ALLERGY, RESPIRATORY
Asthmatics Who Quit Smoking May Reverse Lung Damage
Molecule in Skin May Link Eczema and Asthma
'Safe' Ozone Levels May Not Be for Some
ALTERNATIVE MEDICINE
Traditional Chinese Therapy May Help Ease Eczema
Licorice May Block Absorption of Organ Transplant Drug
Hypnosis Cuts Hot Flashes for Breast Cancer Survivors
ANIMAL CARE
Separation Anxiety, Canine-Style
Safe Toys for Dogs
Rest Easy. When It Comes to Swine Flu, Your Pet Is Safe
BONES & JOINTS
A Little Drink May Be Good for Your Bones
Too Few Screened for Abdominal Aneurysm, Study Says
Bone Loss Stable on Restricted Calorie Diet
CANCER
Omega-3 May Safely Treat Precancerous Bowel Polyps
Meditation May Reduce Stress in Breast Cancer Patients
Study Suggests Link Between Cell Phones and Brain Tumors
CAREGIVING
Babies Born in High Pollen Months at Wheezing Risk
Child's Food Allergies Take Toll on Family Plans
Hispanic Children More Likely to Have Hearing Loss
CIRCULATORY SYSTEM
Anemia Rates Down for U.S. Women and Children
Secondhand Smoke Quickly Affects Blood Vessels
Support Network May Play Role in Benefits of Drinking
COSMETIC
Science May Banish Bad Hair Days
With Psoriasis, the Internet May Offer Hope
What to Do If You Have Unsightly Veins
DENTAL, ORAL
An Oral Approach to Heart Disease
Hormones May Be to Blame for Women's Cavity Rates
Gum Disease Might Boost Cancer Risk
DIABETES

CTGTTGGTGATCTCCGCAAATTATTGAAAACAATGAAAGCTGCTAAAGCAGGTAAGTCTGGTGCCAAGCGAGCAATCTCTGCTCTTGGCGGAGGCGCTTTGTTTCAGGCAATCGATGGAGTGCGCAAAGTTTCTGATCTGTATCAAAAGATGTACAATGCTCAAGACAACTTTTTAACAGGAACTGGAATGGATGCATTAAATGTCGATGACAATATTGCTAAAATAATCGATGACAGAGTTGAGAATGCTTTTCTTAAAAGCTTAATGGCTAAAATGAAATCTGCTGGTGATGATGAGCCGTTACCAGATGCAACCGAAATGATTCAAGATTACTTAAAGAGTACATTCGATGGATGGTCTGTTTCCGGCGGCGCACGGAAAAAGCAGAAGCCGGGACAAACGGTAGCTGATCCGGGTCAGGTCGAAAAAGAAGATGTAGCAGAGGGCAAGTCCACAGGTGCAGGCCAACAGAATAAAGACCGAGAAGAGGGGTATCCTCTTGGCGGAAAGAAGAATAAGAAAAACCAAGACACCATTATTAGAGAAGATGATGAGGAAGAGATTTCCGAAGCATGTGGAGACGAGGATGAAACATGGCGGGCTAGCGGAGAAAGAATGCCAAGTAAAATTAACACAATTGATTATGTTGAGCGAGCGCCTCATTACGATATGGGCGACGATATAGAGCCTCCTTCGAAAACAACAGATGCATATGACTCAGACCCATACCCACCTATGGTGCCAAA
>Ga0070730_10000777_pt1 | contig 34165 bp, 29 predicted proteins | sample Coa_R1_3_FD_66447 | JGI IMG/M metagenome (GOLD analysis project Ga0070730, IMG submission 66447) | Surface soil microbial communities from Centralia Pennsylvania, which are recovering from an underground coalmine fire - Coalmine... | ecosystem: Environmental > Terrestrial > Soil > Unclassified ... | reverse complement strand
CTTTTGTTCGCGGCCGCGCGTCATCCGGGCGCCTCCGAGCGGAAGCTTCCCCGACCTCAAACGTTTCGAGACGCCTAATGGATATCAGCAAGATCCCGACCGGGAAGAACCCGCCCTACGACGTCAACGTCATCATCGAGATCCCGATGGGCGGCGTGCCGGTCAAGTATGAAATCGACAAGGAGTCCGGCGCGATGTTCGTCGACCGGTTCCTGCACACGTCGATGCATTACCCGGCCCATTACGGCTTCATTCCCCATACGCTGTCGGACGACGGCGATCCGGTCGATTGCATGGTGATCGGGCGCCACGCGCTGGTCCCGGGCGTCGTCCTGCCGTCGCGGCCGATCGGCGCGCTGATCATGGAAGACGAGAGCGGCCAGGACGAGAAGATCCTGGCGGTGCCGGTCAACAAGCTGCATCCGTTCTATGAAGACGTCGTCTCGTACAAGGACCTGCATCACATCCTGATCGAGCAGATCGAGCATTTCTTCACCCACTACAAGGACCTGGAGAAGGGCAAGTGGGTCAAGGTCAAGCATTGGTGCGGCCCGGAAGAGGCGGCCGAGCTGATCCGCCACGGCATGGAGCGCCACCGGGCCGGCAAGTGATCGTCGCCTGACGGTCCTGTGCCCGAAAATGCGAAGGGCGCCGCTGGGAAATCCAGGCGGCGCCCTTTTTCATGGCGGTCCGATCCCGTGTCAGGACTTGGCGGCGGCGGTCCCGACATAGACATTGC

Treatment for Type 2 Diabetes Updated
Red-Grape Compound May Improve Diabetes
Coffee, Tea Might Stave Off Diabetes
DIET, NUTRITION
Most Fast-Food French Fries Cooked in Unhealthiest Oil
Mediterranean Diet May Help Prevent Depression
Brown Rice Bests White for Diabetes Prevention
DISABILITIES
Review Finds Marijuana May Help MS Patients
Could Your Cell Phone Help Shield You From Alzheimer's?
ENVIRONMENTAL HEALTH
Lead Exposure in Childhood Linked to Criminal Behavior Later
Rainy Areas in U.S. Show Higher Autism Rates
Hypertension May Hit Black Males Earlier
EYE CARE, VISION
Antioxidant-Rich Diet May Protect Against Eye Disease
Action-Filled Video Games Boost Adult Vision
Eye Disease, Cognitive Decline Linked in Study
FITNESS
Vigorous Treadmill Workout Curbs Appetite Hormones
Fall Cleanup Is a Prime Time for Accidents
When It Comes to Lifting, the Pros Have Your Back
GASTROINTESTINAL PROBLEMS
New Guidelines Issued for Management of IBS
HRT Use Raises Risk of Stomach Trouble
Soothing Imagery May Help Rid Some Kids of Stomach Pain
GENERAL HEALTH
Workplace Wellness Seems to Really Work
Asparagus May Ease Hangover
Meat Additives May Be Dangerous for Kidney Patients
HEAD & NECK
Zen May Thicken Brain, Thwart Pain
Many Children Will Outgrow Headaches
Ski Helmets Encouraged for All
HEALTH & TECHNOLOGY
Imaging Sheds Light on How Acupuncture Works
Airport Full Body Scanners Pose No Health Threat: Experts
E-Mailing Your Way to Healthier Habits
HEARING
Noise Hurts Men's Hearing More, Study Shows
Summer Sounds Can Lead to Hearing Loss
HEART & CARDIOVASCULAR
Walk Long, Slow and Often to Help the Heart
Risk Factor for Stroke More Common Among Whites
Boosting Vitamin D Can Do a Heart Good
INFECTIOUS DISEASE
Older Adults May Have Some Immunity to Swine Flu
More Medicinal Uses for Pomegranate
Bacterial Infections May Succumb to Honey
INFERTILITY
Obesity May Affect Fertility in Young Womene
KID'S HEALTH
Music May Temper Pain in Preemies
Obesity May Raise Kids' Allergy Risk
Family Medicine Cabinet Top Source Of Kid's Poisonings
MEN'S HEALTH
Varicose Veins May Mask Larger Problem
More Vitamin C May Mean Less Chance of Gout
Soy Linked to Low Sperm Count
MENTAL HEALTH
Massage Fosters Healing in Bereaved Relatives
Vitamin C Protects Some Elderly Men From Bone Loss
Heal Your Life® Tips for Living Well
PAIN
Alleviating Rheumatoid Arthritis
Acupuncture, Real or Fake, Eases Back Pain